Why choose A Level Media

Students will be expected to have met St Paul’s entry requirements of 2 Grade 5’s and 4 Grade 4’s. A minimum of grade 4 in English and Maths is essential for all courses.

1.Media Language

2. Media Representations

3. Media Industries

4. Media Audiences

Media One

What is assessed:

Section A will focus on media language and media representations. Questions in this section will test the following forms:

  • Advertising and marketing
  • Music videos

Section B will focus on media industries and media audiences. Questions in the section can test any two of the following forms:

  • Radio
  • Newspapers
  • Film (industry only)

How is it assessed?

  • Written exam: 2 hours
  • 84 marks
  • 35% of A Level


  • A range of questions relating to a unseen source and close study products
  • Two essay questions (20 marks), one of which is an extended response question

Media Two

What is assessed:

Questions will focus on the in-depth media forms of television, magazines and online, social and participatory media/video games.

How is it assessed?

  • Written exam: 2 hours
  • 84 marks
  • 35% of A Level


  • One media length unseen analysis question
  • Three essay questions (25 marks), one of which is an extended response question and one of which is a synoptic question

What is assessed:

  • Application of knowledge and understanding of the theoretical framework
  • Ability to create media products

How is it assessed?

  • A choice of one of six annually changing briefs set by AQA
  • 60 marks
  • 30% of A Level
  • Assessed by teacher
  • Moderated by AQA


Students produce:

  • A statement of intent
  • A cross-media production made for an intended audience

Students are required to study products from the following media forms:

  • Television
  • Film
  • Radio
  • Newspapers
  • Magazines
  • Advertising and marketing
  • Online, social and participatory media
  • Video games
  • Music videos


Close study products (CSP)

Media One:

  • Section A: Old Town Road (music), Ghost Town (music), Score (advert), Sephora: Black Beauty is Beauty(advert)
  • Section B: The Daily Mail (newspaper), The Guardian (newspaper), War of the Worlds (radio), NewsBeat (radio), Blinded by The Light (film)

Media Two:

  • 2x Police Drama (TV)
  • Zendaya (online)
  • The Voice (Online)
  • Forbidden Horizon (Game)
  • The Sims Freeplay (Game)
  • GQ (magazine)
  • The Gentlewoman (Magazine)

In addition to the brad coverage of all nine media forms, students must engage in the in-depth study selected media forms chosen by the exam board.

The close study products (CSP) will address the requirement that students engage with products which:

  • Possess cultural, social and historical significance
  • Reflect and illuminate the theoretical framework underling the study of media together with the theoretical perspectives associated with them
  • Illustrate a full range of media products in terms of perceived quality, form and structure provide rich and challenging opportunities for interpretation and in-depth critical analysis, enabling students to develop a detailed understanding of how the media communicate meanings and how audiences respond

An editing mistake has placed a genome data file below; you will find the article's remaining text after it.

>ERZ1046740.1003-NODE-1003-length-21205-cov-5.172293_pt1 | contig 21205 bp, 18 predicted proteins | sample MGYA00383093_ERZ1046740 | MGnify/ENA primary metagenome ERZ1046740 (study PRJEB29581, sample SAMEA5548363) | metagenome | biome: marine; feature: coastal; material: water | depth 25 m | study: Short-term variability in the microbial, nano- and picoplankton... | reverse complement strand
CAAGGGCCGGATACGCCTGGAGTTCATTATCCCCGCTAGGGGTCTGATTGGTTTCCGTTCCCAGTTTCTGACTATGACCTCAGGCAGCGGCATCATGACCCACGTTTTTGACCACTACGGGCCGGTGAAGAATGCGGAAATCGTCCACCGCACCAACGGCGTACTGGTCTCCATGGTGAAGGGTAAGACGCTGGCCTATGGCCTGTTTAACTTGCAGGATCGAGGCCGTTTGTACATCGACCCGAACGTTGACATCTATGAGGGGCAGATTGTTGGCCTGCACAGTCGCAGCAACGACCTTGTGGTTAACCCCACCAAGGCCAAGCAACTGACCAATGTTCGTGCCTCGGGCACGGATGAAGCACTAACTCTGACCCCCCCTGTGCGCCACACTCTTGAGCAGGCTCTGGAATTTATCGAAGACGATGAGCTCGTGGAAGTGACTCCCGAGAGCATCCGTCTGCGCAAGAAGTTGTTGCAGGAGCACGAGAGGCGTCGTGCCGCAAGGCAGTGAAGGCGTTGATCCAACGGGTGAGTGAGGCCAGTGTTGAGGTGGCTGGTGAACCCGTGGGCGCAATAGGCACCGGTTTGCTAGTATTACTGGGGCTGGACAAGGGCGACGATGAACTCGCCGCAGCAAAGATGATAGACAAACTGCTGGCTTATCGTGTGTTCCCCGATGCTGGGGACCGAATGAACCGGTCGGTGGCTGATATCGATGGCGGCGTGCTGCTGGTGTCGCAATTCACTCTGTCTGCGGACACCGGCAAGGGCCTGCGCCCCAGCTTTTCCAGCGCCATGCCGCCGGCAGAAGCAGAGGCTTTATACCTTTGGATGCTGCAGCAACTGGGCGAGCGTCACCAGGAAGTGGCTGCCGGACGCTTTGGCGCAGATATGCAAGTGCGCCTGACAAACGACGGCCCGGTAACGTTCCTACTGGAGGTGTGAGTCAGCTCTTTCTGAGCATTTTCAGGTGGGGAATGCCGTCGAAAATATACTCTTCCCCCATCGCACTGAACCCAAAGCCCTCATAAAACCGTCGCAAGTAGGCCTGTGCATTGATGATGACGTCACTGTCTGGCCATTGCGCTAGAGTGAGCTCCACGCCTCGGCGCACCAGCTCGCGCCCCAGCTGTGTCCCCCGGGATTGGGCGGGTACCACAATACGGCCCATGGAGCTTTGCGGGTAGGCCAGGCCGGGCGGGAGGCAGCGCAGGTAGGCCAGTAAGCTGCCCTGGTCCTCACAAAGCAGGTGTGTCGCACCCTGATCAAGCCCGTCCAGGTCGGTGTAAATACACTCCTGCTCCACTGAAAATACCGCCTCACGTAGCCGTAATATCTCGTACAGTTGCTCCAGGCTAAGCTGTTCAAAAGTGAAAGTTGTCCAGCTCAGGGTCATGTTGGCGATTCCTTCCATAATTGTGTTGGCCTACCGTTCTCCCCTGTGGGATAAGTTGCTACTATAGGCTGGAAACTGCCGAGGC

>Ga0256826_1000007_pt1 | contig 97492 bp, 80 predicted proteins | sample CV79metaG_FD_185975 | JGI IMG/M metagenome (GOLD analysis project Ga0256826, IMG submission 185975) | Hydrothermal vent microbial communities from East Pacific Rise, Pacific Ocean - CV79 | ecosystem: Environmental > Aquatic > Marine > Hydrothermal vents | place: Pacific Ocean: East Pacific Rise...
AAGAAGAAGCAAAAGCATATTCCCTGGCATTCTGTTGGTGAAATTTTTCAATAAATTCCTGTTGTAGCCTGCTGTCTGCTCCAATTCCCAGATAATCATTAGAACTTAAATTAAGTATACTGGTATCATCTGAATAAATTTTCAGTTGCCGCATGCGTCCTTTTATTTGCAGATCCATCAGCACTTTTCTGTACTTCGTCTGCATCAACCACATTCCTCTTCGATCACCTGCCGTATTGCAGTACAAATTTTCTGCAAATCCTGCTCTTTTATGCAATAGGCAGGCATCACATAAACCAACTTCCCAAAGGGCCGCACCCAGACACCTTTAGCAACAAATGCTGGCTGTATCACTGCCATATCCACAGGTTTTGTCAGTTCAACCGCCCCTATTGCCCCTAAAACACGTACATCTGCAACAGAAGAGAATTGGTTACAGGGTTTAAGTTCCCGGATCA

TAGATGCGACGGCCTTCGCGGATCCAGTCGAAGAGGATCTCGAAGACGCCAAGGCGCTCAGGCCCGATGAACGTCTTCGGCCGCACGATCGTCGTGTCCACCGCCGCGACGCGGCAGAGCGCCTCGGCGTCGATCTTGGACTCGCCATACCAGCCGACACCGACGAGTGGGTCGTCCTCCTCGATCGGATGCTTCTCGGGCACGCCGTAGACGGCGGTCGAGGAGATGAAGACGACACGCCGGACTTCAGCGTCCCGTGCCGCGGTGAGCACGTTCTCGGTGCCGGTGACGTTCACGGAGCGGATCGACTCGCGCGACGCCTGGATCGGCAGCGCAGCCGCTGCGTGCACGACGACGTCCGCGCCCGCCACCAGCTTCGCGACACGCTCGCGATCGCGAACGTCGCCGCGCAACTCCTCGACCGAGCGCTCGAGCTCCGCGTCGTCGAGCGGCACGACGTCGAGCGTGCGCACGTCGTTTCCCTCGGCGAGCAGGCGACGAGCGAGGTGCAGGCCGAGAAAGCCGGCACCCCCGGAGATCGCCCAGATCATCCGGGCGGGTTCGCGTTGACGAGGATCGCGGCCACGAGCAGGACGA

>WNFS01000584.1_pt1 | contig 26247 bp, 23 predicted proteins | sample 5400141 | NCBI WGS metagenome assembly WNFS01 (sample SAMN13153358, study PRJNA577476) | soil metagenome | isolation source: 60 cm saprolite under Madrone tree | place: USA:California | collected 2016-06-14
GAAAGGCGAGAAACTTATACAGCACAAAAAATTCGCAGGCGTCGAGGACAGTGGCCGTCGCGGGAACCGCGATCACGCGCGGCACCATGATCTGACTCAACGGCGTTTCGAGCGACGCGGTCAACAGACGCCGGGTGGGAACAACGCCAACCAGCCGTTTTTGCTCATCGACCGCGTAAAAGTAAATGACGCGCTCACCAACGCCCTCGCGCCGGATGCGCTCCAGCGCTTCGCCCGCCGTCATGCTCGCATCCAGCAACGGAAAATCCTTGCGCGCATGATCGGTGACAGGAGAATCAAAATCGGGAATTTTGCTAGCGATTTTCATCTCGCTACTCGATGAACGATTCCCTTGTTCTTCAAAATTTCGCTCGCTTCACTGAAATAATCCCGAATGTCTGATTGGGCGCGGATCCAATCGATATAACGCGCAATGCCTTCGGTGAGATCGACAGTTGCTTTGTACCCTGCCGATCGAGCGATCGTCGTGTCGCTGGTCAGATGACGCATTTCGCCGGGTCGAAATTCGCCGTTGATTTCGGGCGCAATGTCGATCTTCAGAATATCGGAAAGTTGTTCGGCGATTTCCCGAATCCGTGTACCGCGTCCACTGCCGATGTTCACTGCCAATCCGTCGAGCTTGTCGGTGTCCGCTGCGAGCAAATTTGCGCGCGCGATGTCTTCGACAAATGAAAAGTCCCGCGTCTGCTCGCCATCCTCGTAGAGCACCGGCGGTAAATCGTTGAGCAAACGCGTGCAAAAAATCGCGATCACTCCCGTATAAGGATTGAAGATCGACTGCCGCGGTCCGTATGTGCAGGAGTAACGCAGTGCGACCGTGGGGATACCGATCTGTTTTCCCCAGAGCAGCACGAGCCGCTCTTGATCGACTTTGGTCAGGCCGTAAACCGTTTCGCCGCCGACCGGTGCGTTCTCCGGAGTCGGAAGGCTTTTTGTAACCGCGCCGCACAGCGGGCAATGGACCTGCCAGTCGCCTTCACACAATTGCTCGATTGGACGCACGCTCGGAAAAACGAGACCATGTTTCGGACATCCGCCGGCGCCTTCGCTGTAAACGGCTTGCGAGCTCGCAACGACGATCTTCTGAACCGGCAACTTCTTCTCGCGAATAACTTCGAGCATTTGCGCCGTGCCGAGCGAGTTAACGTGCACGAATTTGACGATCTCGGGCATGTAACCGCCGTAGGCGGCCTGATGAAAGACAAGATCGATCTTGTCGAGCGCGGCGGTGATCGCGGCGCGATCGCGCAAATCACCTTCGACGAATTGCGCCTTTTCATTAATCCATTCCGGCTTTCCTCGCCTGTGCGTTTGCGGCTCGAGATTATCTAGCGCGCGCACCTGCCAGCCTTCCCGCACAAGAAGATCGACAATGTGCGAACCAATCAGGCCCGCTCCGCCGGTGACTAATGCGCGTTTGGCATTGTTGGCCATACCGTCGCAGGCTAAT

• Cover different historical periods and different global settings
  • Be intended for different audiences
  • Demonstrate emerging, future developments of the media
  • Cover examples of media students would not normally engage with
  • At least one media product produced before 1970
  • At least one media product produced for a non-English speaking audience
  • At least one media product produced outside the commercial mainstream
  • At least one media product targeting, or produced by, a minority audience

The focus of study is not the product itself but, rather the theoretical framework and contexts of the media. Students are expected to answer questions with reference to, or analysis of, relevant CSPs.

Media language

  • Semiotics
  • Narratology
  • Genre theory
  • Structuralism
  • Post-modernism

Media Representation

  • Representation
  • Identity
  • Feminism
  • Gender performativity
  • Ethnicity and postcolonialism

Media Industries

  • Power and industries
  • Regulation
  • Cultural industries

Media Audiences

  • Media effects
  • Cultivation theory
  • Reception theory
  • Fandom
  • ‘End of audience’ theory

Assessment Board: AQA

A level Media Studies students can go onto study Media, TV or Film at University as a practical degree, a theoretical degree or a combination of the two. Degree courses include Media & Communications, Multi-Media Journalism, Marketing and Film Production.

A-level Media can lead to a very broad range of professions in media, film and journalism. Jobs include Web Content Manager, Social Media Manager, Reporter, Broadcast Assistant and many more.

For further information, please contact:

Miss Bell (hbell@st-pauls.leicester.sch.uk) or

Mrs Upadhya (rupadhya@st-pauls.leicester.sch.uk)